How To Drive In Deep Water Without Drowning Your Car
Driving through deep water can be a lot of fun – so long as you don’t make a right mess of it and end up swamping your car like some sort of amateur.
If you want to drive your car through water like a pro, have a butchers at the following tips. Go on, you don’t want to find yourself in a situation where you’re in over your head… Geddit?
Check and double-check the maximum wading depth
Don’t just go out there and dive headfirst into the first river you come across. Before taking your car anywhere near a large body of water, find out what its maximum wading depth is.
This can usually be found in the handbook, and is determined by factors such as where the air intake is and where any sensitive electronics are located.
Prep your vehicle before its watery expedition
Depending on how deep the water you’ll be tackling is, you may have to perform some or all of the following tasks.
If necessary, disconnect any fans that might splash loads of water around the engine compartment. Doing this will also help to reduce damage to the fan blades themselves.
If you have even the slightest fear that you might get bogged down, make sure that you fit tow ropes to your vehicle’s recovery points so that you can be pulled out if needed.
You might also need to fit a couple of accessories such as a snorkel to ensure that your vehicle is able to breathe.
Scout the route on foot
Looking before you leap is always a good idea, especially if you’re planning on driving your car into deep water. If you’re worried you don’t quite have the skills to pay the bills where deep-water driving is concerned, it might be a good idea to check the route out on foot first.
Obviously you will get wet, which would be uncomfortable, but we imagine it’s slightly more comfortable than watching your car drown.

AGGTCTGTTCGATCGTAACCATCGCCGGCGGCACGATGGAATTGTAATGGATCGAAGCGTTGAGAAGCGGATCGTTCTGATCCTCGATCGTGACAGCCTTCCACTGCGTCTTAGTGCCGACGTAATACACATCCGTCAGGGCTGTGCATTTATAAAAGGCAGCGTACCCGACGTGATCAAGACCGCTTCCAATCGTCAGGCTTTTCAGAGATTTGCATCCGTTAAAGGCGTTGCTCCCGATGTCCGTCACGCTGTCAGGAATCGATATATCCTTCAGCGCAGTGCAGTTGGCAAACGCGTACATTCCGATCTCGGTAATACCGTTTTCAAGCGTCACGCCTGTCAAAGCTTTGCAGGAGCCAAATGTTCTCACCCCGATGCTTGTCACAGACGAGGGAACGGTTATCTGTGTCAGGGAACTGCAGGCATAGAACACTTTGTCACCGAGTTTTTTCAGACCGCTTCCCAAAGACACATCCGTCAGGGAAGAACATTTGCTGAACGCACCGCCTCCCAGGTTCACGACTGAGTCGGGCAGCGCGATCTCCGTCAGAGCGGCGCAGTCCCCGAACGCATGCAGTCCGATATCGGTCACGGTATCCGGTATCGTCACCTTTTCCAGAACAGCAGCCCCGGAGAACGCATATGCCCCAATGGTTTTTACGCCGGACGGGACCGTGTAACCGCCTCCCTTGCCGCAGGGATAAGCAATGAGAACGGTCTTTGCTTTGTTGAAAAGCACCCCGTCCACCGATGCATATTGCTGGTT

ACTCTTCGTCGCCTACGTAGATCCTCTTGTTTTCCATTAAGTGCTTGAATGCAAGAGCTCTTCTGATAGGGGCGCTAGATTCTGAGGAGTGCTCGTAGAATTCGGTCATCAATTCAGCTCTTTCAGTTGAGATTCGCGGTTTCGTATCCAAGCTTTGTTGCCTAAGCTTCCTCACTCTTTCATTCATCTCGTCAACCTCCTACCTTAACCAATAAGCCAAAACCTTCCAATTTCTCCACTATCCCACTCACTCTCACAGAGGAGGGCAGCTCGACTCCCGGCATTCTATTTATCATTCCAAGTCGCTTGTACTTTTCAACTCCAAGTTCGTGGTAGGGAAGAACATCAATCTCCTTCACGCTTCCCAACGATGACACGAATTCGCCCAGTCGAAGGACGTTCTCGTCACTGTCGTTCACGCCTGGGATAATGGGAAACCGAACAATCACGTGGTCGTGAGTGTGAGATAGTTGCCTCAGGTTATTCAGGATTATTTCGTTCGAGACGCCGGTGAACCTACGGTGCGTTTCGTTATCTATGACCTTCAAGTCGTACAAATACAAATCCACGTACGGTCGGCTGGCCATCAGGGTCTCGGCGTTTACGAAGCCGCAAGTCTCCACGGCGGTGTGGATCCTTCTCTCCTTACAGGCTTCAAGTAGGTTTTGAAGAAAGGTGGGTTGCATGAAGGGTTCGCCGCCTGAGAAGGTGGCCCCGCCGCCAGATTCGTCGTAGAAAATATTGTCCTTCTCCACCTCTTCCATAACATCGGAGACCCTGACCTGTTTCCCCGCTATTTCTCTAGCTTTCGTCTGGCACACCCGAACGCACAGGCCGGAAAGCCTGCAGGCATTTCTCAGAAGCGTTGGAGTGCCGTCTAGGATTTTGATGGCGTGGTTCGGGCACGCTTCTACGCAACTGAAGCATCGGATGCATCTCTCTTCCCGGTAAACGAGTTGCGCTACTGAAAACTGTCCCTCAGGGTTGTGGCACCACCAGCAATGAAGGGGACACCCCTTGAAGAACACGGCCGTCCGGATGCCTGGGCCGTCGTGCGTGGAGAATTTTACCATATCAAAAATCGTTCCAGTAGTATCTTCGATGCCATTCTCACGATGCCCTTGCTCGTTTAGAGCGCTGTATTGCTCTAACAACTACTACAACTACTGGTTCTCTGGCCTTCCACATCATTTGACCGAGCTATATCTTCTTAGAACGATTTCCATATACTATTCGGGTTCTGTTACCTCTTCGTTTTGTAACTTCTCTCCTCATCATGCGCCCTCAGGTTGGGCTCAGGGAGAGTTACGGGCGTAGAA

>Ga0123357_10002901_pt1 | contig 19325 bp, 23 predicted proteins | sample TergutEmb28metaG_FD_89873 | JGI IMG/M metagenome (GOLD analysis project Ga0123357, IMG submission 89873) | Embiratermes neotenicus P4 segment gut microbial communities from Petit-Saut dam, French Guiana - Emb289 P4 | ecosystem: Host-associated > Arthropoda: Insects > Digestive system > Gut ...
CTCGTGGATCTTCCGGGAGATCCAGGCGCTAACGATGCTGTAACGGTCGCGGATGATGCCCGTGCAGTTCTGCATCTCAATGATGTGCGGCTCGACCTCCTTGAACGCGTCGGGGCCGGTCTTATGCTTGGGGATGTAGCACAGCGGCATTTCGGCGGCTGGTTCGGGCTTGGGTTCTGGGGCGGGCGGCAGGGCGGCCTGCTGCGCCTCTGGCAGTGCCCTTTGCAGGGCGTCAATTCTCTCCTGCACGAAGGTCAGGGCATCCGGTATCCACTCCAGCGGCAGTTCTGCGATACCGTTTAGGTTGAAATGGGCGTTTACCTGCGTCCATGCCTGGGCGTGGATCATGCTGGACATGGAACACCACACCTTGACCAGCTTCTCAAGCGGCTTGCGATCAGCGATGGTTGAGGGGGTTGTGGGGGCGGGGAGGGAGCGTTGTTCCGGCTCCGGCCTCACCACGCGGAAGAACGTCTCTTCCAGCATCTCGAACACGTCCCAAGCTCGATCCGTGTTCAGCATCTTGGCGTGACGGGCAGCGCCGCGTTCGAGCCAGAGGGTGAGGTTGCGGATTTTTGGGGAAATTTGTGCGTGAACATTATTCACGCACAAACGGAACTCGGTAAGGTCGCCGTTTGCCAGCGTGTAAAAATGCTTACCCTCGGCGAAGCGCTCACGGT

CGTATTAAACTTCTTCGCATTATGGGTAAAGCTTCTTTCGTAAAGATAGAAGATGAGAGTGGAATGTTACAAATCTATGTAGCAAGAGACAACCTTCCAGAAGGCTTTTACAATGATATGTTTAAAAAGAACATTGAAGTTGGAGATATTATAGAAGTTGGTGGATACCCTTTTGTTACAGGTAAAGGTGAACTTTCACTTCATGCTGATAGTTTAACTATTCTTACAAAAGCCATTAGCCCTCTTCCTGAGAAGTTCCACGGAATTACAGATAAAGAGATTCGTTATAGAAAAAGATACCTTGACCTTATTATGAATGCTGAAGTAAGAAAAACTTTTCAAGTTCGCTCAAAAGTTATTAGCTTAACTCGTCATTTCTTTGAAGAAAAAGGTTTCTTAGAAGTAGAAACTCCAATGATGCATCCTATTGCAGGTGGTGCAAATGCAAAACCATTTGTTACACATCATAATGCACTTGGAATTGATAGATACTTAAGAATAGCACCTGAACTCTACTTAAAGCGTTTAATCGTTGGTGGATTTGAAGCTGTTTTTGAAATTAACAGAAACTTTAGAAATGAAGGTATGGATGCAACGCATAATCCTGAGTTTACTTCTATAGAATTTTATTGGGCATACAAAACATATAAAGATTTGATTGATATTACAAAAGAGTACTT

Take the time to check for any obstacles that might be hidden in the murky waters, and to check how fast the water is flowing. Remember, cars can float, and you wouldn’t want to see your pride and joy carried off downstream.
How to do the actual driving
If you’ve decided you’re bold enough and your vehicle is up to the task of being driven through deep water, here’s how to go about doing it.
Enter the water slowly, in a lower gear so you don’t cause a large splash that might go up over the bonnet and drown your car. This would be bad.
When you’re in the water, stick to a low gear that will give you traction and stop you from stalling. If you stall or get stuck, you could be in a lot of trouble.
Drive slowly. Doing this should help a bow wave form in front of the car, which will slightly lower the water level at the front and reduce your chances of flooding the car. Follow it and try not to come to a stop. If you stall, try to restart the engine ASAP.
At the opposite bank, back off the bow wave and allow it to break. Then, depending on how steep the exit is, put your foot down so you can successfully exit without sliding back down.
Easy as pie.
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